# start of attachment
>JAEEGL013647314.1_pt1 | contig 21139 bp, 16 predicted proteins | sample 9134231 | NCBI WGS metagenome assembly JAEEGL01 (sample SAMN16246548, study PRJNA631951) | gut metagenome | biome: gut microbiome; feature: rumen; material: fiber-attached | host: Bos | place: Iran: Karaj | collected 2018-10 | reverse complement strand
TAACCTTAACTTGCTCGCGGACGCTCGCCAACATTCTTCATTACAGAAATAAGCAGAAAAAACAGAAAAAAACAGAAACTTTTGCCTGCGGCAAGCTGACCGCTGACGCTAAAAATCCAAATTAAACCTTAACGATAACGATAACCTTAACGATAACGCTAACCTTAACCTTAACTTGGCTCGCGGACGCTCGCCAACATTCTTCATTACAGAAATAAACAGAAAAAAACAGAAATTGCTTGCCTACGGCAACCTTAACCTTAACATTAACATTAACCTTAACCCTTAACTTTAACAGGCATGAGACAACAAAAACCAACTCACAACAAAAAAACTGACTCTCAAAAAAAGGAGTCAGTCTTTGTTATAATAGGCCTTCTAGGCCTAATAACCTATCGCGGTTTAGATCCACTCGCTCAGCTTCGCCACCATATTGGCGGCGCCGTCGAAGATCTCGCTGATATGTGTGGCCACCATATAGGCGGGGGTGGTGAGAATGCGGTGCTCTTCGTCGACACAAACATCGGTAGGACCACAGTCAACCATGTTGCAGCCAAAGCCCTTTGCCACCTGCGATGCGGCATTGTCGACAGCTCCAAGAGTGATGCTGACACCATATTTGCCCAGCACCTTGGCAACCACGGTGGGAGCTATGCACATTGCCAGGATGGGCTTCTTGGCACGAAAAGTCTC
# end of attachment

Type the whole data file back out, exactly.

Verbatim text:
>JAEEGL013647314.1_pt1 | contig 21139 bp, 16 predicted proteins | sample 9134231 | NCBI WGS metagenome assembly JAEEGL01 (sample SAMN16246548, study PRJNA631951) | gut metagenome | biome: gut microbiome; feature: rumen; material: fiber-attached | host: Bos | place: Iran: Karaj | collected 2018-10 | reverse complement strand
TAACCTTAACTTGCTCGCGGACGCTCGCCAACATTCTTCATTACAGAAATAAGCAGAAAAAACAGAAAAAAACAGAAACTTTTGCCTGCGGCAAGCTGACCGCTGACGCTAAAAATCCAAATTAAACCTTAACGATAACGATAACCTTAACGATAACGCTAACCTTAACCTTAACTTGGCTCGCGGACGCTCGCCAACATTCTTCATTACAGAAATAAACAGAAAAAAACAGAAATTGCTTGCCTACGGCAACCTTAACCTTAACATTAACATTAACCTTAACCCTTAACTTTAACAGGCATGAGACAACAAAAACCAACTCACAACAAAAAAACTGACTCTCAAAAAAAGGAGTCAGTCTTTGTTATAATAGGCCTTCTAGGCCTAATAACCTATCGCGGTTTAGATCCACTCGCTCAGCTTCGCCACCATATTGGCGGCGCCGTCGAAGATCTCGCTGATATGTGTGGCCACCATATAGGCGGGGGTGGTGAGAATGCGGTGCTCTTCGTCGACACAAACATCGGTAGGACCACAGTCAACCATGTTGCAGCCAAAGCCCTTTGCCACCTGCGATGCGGCATTGTCGACAGCTCCAAGAGTGATGCTGACACCATATTTGCCCAGCACCTTGGCAACCACGGTGGGAGCTATGCACATTGCCAGGATGGGCTTCTTGGCACGAAAAGTCTC